Achievement Test Scores (achievement + test_score)

Distribution by Scientific Domains


Selected Abstracts


Generating Dichotomous Item Scores with the Four-Parameter Beta Compound Binomial Model

JOURNAL OF EDUCATIONAL MEASUREMENT, Issue 3 2007
Patrick O. Monahan
A Monte Carlo simulation technique for generating dichotomous item scores is presented that implements (a) a psychometric model with different explicit assumptions than traditional parametric item response theory (IRT) models, and (b) item characteristic curves without restrictive assumptions concerning mathematical form. The four-parameter beta compound-binomial (4PBCB) strong true score model (with two-term approximation to the compound binomial) is used to estimate and generate the true score distribution. The nonparametric item-true score step functions are estimated by classical item difficulties conditional on proportion-correct total score. The technique performed very well in replicating inter-item correlations, item statistics (point-biserial correlation coefficients and item proportion-correct difficulties), first four moments of total score distribution, and coefficient alpha of three real data sets consisting of educational achievement test scores. The technique replicated real data (including subsamples of differing proficiency) as well as the three-parameter logistic (3PL) IRT model (and much better than the 1PL model) and is therefore a promising alternative simulation technique. This 4PBCB technique may be particularly useful as a more neutral simulation procedure for comparing methods that use different IRT models. [source]


An Application of Item Response Time: The Effort-Moderated IRT Model

JOURNAL OF EDUCATIONAL MEASUREMENT, Issue 1 2006
Steven L. Wise
The validity of inferences based on achievement test scores is dependent on the amount of effort that examinees put forth while taking the test. With low-stakes tests, for which this problem is particularly prevalent, there is a consequent need for psychometric models that can take into account differing levels of examinee effort. This article introduces the effort-moderated IRT model, which incorporates item response time into proficiency estimation and item parameter estimation. In two studies of the effort-moderated model when rapid guessing (i.e., reflecting low examinee effort) was present, one based on real data and the other on simulated data, the effort-moderated model performed better than the standard 3PL model. Specifically, it was found that the effort-moderated model (a) showed better model fit, (b) yielded more accurate item parameter estimates, (c) more accurately estimated test information, and (d) yielded proficiency estimates with higher convergent validity. [source]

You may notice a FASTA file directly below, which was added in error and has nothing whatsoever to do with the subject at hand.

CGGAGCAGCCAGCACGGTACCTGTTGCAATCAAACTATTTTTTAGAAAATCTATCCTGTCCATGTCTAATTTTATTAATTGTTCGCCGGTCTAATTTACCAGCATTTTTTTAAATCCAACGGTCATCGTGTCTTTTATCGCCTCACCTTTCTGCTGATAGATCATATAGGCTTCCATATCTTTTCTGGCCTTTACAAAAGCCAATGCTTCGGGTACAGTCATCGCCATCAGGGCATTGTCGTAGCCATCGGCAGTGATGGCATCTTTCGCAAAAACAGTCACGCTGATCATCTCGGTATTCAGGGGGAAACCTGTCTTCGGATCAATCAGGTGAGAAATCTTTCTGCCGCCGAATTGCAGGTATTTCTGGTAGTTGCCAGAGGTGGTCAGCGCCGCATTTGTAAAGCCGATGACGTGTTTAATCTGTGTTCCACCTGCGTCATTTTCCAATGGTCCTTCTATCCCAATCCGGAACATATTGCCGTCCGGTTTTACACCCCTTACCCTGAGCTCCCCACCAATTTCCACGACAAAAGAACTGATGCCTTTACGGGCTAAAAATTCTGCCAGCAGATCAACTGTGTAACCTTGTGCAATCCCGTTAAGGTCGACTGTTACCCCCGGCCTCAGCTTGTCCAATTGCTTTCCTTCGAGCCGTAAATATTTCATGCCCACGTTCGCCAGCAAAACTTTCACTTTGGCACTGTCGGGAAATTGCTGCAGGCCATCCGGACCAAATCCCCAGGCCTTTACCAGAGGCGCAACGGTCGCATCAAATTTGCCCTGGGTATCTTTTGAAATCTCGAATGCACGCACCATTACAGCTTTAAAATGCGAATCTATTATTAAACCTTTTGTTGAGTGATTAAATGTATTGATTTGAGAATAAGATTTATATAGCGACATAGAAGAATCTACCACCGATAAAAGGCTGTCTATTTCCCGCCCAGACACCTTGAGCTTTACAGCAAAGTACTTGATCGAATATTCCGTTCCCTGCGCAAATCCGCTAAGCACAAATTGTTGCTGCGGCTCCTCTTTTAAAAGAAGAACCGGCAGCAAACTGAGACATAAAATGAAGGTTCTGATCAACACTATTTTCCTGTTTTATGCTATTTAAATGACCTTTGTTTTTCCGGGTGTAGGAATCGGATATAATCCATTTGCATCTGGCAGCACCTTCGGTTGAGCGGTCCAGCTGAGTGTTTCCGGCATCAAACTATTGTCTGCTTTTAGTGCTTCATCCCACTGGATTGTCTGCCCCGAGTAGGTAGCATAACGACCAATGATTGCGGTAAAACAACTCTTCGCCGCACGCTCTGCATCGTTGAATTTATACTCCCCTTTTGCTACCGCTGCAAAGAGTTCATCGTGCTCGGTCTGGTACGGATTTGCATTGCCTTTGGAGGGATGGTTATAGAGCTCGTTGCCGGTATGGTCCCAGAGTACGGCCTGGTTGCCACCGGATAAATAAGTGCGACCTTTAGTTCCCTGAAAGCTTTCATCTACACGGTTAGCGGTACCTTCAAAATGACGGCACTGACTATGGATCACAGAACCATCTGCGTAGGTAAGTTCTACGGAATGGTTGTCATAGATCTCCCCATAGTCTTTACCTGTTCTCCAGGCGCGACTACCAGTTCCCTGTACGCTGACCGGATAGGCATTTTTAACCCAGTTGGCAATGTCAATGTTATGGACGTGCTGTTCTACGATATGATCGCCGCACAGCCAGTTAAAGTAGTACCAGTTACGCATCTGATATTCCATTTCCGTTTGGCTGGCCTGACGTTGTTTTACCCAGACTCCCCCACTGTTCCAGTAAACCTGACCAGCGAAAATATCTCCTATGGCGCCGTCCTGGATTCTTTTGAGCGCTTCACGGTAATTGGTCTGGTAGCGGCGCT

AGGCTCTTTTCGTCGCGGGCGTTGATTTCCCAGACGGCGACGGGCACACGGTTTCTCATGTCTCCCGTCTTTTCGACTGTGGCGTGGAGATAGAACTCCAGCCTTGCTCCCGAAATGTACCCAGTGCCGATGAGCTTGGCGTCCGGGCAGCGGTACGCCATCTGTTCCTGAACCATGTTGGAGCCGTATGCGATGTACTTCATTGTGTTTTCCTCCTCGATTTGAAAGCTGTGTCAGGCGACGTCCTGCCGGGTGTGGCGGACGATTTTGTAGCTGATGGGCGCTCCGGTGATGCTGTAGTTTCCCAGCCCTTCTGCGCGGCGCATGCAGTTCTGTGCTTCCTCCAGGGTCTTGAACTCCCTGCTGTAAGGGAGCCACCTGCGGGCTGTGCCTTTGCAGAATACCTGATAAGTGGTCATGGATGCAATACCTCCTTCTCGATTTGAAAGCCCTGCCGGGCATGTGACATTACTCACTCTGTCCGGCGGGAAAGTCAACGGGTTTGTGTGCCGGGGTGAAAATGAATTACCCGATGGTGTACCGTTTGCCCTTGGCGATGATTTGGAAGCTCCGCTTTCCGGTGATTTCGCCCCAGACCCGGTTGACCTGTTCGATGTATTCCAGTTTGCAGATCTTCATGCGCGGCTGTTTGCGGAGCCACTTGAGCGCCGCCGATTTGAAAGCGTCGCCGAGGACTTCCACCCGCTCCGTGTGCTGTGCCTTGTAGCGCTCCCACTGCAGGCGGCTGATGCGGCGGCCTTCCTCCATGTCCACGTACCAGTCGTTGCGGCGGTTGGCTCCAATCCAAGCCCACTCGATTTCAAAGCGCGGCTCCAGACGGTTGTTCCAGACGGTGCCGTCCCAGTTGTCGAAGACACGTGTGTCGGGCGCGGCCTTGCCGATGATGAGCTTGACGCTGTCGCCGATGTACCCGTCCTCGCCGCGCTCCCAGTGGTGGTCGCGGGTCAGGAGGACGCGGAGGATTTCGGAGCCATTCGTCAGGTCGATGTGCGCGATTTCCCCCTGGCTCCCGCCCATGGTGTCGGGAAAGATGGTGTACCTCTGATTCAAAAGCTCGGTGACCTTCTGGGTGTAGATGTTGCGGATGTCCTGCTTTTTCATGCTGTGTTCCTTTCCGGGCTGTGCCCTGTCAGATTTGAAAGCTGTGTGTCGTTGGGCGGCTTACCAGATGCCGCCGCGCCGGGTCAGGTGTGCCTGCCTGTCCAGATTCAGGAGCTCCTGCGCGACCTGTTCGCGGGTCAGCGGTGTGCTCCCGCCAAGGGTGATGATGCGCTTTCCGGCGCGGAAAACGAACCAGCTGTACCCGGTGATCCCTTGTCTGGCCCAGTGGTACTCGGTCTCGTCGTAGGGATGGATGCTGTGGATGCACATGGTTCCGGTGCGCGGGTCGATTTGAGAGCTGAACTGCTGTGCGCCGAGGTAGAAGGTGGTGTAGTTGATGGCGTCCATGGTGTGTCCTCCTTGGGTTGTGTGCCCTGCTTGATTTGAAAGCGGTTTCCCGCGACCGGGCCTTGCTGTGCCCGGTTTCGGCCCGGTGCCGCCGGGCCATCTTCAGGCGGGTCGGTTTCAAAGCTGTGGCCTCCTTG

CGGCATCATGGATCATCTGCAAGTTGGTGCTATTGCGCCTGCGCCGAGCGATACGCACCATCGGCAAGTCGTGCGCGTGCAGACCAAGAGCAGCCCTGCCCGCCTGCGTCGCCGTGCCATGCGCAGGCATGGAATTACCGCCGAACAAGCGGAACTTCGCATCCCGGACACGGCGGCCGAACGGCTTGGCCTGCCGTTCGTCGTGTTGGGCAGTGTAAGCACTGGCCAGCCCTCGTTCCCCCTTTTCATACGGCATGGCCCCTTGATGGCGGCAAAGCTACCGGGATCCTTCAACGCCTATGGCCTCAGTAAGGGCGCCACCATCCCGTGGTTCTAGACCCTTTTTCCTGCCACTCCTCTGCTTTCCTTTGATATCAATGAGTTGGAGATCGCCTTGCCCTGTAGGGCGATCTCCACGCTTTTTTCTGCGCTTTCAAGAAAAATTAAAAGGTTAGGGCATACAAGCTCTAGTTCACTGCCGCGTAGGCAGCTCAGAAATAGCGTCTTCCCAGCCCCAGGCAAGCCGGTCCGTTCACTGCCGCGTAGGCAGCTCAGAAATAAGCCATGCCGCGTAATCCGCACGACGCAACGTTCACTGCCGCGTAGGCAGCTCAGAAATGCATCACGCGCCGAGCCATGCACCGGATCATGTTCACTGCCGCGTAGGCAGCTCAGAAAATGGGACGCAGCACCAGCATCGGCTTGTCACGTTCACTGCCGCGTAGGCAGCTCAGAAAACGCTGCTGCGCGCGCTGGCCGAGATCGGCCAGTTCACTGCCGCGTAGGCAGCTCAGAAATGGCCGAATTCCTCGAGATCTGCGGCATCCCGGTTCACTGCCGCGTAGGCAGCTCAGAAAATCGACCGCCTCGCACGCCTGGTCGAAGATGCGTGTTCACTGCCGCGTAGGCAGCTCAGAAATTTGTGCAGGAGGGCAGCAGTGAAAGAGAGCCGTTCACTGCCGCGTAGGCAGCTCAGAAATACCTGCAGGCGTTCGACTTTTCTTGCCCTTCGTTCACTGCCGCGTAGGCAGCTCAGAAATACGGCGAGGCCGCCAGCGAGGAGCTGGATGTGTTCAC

How close is close enough?

JOURNAL OF POLICY ANALYSIS AND MANAGEMENT, Issue 3 2007
Evaluating propensity score matching using data from a class size reduction experiment
In recent years, propensity score matching (PSM) has gained attention as a potential method for estimating the impact of public policy programs in the absence of experimental evaluations. In this study, we evaluate the usefulness of PSM for estimating the impact of a program change in an educational context (Tennessee's Student Teacher Achievement Ratio Project [Project STAR]). Because Tennessee's Project STAR experiment involved an effective random assignment procedure, the experimental results from this policy intervention can be used as a benchmark, to which we compare the impact estimates produced using propensity score matching methods. We use several different methods to assess these nonexperimental estimates of the impact of the program. We try to determine "how close is close enough," putting greatest emphasis on the question: Would the nonexperimental estimate have led to the wrong decision when compared to the experimental estimate of the program? We find that propensity score methods perform poorly with respect to measuring the impact of a reduction in class size on achievement test scores. We conclude that further research is needed before policymakers rely on PSM as an evaluation tool. 2007 by the Association for Public Policy Analysis and Management [source]